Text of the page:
edited by Terry A. Osborn
Foreign language education in the United States is undergoing a time of change, and the authors of this collection explore a broad range of issues affecting the field today. At the dawning of the 21st century, foreign language education in the United States is experiencing a period marked by exciting possibilities. Theorists and practitioners embrace a move from a perceived position of teaching only the elite to a nationally initiated cross-disciplinary and cross-cultural orientation embodied in the latest standards. Given the presence of non-English langauges in all parts of the United States, a growing number of scholars are beginning to examine the sociological context in which this educational endeavor is carried out, noting that the fugure of professional practice is inextricably linked to issues of cultural and academic context. Theory-informed practice in the coming years, therefore, will include the challenge of examining a broad range of topics related to curricular and instructional principles and procedures.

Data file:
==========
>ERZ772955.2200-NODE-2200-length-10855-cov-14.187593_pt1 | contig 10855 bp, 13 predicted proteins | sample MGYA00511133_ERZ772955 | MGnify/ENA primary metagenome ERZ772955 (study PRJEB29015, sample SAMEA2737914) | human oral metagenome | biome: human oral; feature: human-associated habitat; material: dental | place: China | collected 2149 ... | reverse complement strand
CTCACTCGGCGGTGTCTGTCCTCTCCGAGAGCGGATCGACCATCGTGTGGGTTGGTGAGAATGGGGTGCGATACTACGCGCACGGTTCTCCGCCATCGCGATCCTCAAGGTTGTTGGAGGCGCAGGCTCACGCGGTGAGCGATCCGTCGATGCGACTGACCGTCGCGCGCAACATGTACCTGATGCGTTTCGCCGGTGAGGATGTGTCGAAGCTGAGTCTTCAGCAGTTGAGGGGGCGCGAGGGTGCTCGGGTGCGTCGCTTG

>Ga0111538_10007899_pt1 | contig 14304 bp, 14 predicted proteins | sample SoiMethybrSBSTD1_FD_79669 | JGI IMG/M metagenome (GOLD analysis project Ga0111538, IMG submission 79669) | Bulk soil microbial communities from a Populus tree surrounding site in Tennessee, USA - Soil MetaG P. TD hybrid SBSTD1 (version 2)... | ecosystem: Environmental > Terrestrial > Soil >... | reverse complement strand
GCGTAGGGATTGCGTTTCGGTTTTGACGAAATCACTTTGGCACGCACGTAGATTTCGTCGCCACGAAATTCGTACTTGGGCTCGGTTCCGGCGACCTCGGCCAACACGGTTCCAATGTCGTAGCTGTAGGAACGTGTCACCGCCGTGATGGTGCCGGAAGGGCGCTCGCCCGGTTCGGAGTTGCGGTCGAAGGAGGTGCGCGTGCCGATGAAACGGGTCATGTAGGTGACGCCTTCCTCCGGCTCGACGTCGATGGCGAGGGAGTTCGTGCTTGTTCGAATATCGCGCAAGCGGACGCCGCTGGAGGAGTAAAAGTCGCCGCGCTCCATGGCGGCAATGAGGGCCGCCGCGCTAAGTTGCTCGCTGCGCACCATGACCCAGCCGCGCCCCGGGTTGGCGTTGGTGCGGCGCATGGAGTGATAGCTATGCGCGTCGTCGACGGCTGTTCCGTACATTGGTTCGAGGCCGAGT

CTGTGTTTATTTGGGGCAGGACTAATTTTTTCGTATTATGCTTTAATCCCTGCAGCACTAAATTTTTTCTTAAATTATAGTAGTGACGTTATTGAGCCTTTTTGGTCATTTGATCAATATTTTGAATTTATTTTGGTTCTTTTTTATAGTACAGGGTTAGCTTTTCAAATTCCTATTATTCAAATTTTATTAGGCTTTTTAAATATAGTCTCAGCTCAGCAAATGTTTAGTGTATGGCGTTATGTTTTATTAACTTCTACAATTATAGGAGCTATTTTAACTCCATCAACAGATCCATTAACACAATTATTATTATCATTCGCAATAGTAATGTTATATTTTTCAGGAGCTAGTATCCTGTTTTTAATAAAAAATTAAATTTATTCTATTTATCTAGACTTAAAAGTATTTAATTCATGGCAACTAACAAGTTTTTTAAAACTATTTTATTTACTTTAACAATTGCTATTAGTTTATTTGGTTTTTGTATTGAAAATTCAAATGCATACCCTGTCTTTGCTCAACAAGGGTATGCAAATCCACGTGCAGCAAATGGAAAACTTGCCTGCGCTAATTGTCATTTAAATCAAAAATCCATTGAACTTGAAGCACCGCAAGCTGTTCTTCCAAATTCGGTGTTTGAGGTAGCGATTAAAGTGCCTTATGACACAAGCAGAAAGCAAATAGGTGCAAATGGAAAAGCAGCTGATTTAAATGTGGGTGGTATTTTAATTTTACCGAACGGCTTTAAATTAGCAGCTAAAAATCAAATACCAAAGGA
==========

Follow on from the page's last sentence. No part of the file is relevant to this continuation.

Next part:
The text is intended to provide a collection of perspectives related to issues of pluralism and reform as they will influence theory-informed practice of foreign language education in the coming century. Drawing from a variety of contributors from both inside and outside of foreign/second language education, this text brings the voices of scholars together focused on issues of contemporary consequence. The chapters center around a focusing theme in the form of the following question: How does the changing social and academic context of language education in the United States impact the future of our discipline?